CURRENT ISSUES IN THE AREAS OF ESTATE, TAX
AND PERSONAL AND BUSINESS PLANNING
The information that follows summarizes some of the current issues in the areas of estate, tax and personal and business planning which may be of interest to you. Although this information is accurate and authoritative, it is general in nature and not intended to constitute specific professional advice. For professional advice or more specific information, please contact my office.
SWIRCA & More 2015 Rivercity Masquerade Ball and Auction. This wonderful annual event will be held on Saturday, February 28, 2015. For those readers who are unable to attend, please consider making a donation to this outstanding organization which provides essential help to people of all ages. Southwestern Indiana Regional Council on Aging (“SWIRCA & More”) provides assistance to children as well as adults and the elderly. Its principal goal is to enhance opportunities for independent living. SWIRCA & More provides a myriad of services which include serving almost 300,000 meals each year in its six-county service area covering Gibson, Perry, Posey, Spencer, Vanderburgh and Warrick counties, screening all persons who may require admission to a nursing home to be sure that the need for long-term care exists and that people are not simply being “warehoused” when other arrangements or facilities would be more appropriate, and helping the disabled to circumnavigate the complex processes of the Medicare and Medicaid programs. SWIRCA & More also helps retirees and disabled individuals to make choices pertaining to their insurance, including Medicare supplemental coverages and Part D prescription coverage. The foregoing is a very short list of only a few of the many services provided by SWIRCA & More. There is virtually no one who will not be impacted by SWIRCA & More at some point in his or her life, and when one considers the aging nature of our population, it is likely that our families will benefit from the efforts of SWIRCA & More staff at several different times during our lives. Please consider this wonderful organization when making decisions about the charities that you intend to support. Tax deductible donations may be made payable to SWIRCA & More and sent to Post Office Box 3938, Evansville, Indiana 47737-3938. Please consult the website of SWIRCA & More www.swirca.org and review the enclosed information accompanying this newsletter.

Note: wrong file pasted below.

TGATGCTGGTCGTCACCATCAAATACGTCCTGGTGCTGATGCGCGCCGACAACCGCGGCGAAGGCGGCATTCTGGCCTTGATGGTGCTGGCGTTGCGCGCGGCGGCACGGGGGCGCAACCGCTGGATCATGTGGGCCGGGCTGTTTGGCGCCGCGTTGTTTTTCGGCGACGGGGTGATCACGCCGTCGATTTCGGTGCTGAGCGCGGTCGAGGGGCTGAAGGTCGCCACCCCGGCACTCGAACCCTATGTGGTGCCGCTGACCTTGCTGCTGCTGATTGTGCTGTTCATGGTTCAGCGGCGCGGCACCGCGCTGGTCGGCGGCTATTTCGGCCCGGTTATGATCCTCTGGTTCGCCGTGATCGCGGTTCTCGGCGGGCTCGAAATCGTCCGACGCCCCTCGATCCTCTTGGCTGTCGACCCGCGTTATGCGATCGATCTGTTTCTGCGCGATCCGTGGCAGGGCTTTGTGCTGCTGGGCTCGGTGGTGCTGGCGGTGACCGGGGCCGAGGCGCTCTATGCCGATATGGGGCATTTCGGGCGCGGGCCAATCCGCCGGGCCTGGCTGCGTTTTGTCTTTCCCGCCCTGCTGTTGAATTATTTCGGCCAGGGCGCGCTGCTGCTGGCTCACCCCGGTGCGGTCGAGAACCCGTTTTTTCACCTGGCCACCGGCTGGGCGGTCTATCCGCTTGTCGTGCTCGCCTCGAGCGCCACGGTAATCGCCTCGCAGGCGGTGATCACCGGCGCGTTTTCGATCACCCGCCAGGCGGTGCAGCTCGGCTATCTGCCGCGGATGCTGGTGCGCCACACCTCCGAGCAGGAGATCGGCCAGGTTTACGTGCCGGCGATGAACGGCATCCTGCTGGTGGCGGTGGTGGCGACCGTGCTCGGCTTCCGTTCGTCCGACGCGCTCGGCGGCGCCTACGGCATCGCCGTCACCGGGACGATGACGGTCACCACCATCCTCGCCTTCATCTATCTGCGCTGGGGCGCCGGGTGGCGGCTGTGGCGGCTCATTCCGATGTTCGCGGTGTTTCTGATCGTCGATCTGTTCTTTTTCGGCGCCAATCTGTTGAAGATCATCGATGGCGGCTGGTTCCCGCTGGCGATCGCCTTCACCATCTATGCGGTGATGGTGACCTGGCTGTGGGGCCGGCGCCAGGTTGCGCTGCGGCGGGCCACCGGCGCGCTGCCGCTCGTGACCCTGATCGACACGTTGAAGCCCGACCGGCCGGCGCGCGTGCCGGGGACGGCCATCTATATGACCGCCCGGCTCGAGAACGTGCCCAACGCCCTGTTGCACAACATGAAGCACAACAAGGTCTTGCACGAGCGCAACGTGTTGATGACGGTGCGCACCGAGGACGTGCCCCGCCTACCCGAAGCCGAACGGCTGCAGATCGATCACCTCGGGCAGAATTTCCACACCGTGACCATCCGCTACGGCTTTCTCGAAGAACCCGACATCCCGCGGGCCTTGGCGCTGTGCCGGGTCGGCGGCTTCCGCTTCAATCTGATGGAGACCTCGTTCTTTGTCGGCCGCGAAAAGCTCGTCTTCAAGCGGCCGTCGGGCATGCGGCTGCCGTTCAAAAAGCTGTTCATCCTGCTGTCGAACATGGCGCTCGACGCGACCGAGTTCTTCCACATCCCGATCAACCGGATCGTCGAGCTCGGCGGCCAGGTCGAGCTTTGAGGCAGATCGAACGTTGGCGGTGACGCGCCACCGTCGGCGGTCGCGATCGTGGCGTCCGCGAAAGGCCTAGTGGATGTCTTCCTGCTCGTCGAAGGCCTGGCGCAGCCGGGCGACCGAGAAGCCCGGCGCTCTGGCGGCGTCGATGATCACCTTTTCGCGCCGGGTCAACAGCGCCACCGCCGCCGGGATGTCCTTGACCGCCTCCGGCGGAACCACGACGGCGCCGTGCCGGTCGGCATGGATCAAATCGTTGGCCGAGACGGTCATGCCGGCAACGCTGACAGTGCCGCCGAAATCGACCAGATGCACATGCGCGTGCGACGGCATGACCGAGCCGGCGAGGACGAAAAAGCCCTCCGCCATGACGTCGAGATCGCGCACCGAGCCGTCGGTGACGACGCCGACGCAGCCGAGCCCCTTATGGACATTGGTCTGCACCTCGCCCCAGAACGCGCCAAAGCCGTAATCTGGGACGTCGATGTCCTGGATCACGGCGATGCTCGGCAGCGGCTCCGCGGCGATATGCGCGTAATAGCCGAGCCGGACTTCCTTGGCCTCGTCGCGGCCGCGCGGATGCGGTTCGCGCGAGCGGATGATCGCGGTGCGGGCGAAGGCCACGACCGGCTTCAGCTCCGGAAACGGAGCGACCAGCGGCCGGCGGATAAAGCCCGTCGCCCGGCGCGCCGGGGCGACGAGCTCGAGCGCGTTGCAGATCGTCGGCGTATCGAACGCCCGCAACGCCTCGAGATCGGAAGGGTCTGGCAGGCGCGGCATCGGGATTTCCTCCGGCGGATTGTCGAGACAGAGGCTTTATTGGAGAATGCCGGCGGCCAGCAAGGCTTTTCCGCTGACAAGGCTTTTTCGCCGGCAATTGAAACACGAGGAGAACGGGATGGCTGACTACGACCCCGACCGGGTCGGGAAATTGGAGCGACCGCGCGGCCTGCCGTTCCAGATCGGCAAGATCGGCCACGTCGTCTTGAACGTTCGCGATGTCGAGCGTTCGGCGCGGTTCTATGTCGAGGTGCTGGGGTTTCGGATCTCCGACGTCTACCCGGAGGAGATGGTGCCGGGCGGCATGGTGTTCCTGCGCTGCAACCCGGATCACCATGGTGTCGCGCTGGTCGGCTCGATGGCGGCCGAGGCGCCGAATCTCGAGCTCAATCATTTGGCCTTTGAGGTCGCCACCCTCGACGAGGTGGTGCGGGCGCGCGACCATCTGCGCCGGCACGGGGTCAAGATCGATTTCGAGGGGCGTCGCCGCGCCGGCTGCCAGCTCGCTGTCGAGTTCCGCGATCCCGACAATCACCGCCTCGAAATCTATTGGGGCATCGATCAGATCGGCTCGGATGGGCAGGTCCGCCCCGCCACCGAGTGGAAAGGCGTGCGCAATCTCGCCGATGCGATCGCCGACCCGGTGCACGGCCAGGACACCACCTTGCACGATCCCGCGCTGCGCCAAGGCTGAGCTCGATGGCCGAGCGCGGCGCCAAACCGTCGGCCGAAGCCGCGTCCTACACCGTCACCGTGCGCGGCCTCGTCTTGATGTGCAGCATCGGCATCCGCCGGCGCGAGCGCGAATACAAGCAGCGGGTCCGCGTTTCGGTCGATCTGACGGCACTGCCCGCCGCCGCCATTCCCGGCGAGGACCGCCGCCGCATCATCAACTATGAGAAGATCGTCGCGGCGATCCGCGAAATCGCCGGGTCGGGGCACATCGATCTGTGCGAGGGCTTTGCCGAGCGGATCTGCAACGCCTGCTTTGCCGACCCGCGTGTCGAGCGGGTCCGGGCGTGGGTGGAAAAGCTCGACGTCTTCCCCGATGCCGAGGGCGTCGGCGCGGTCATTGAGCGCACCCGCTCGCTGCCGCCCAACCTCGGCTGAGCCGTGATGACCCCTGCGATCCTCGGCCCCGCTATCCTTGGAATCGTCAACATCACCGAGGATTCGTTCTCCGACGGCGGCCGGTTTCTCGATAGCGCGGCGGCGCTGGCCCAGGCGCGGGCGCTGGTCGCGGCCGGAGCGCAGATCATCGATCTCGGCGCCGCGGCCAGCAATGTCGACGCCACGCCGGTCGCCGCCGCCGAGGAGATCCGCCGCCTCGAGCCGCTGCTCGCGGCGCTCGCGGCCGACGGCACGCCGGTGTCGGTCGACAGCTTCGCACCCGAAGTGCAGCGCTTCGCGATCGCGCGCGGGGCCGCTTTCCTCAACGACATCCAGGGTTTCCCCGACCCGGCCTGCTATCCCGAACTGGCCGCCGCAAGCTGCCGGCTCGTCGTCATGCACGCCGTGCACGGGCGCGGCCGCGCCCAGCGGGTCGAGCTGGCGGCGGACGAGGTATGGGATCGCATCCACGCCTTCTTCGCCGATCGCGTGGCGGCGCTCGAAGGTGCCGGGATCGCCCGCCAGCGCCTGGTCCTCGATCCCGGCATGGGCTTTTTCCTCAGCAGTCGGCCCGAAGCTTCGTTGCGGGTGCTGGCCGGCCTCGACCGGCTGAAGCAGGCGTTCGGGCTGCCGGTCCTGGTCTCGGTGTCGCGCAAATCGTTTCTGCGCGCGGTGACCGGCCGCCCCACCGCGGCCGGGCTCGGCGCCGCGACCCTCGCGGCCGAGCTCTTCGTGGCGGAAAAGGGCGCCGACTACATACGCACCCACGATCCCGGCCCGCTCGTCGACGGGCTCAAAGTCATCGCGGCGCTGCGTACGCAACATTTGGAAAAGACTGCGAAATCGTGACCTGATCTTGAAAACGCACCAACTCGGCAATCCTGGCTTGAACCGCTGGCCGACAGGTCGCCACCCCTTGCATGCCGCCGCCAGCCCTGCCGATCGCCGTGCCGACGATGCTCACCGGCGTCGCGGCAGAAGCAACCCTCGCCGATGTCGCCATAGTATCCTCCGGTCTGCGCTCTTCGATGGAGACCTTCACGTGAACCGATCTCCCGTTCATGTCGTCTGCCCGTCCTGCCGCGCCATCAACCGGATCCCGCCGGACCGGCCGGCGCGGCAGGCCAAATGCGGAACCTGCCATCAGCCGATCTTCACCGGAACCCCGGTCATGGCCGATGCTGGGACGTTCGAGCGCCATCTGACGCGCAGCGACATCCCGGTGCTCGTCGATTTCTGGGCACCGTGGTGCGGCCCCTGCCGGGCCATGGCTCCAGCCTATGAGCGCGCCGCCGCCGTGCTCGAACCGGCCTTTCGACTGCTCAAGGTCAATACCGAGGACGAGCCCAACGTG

Estate And Gift Tax Exemption Update. Beginning in 2015, the federal estate tax exclusion amount, as well as the gift tax exclusion amount, increased from $5.34 million to $5.43 million. Each spouse will be entitled to a $5.43 million exclusion amount. With proper planning, a total of $10.86 million in value can be excluded for federal estate and gift tax purposes. The annual gift tax donee exclusion amount will remain unchanged at $14,000. The $14,000 annual exclusion amount is an issue that most people misunderstand. Most people think that if a person gifts more than $14,000 to any one individual, a gift tax will occur. What happens is that the excess gift should be reportable, but it would be offset by the $5.43 million gift tax exclusion amount until that amount has been exhausted. Stated differently, any person can gift $14,000 plus an additional $5.43 million, and still not pay any gift tax. The gift received by the donee is not subject to tax. Further, if a person makes a gift of more than $14,000 to any one individual, and does not file a gift tax return, there would not be a penalty imposed for the failure to file because there would be no taxes due. Nevertheless, when people make gifts in excess of $14,000 per donee, it is advisable to file a Form 709, U.S. Gift Tax return. It is through the return process that the IRS keeps track of the portion of the $5.43 million gift tax exclusion amount that a person has utilized during his or her lifetime. Any portion utilized during his or her lifetime will not be available at death, and will reduce the $5.43 million estate tax exclusion amount by the same amount used for gift tax purposes.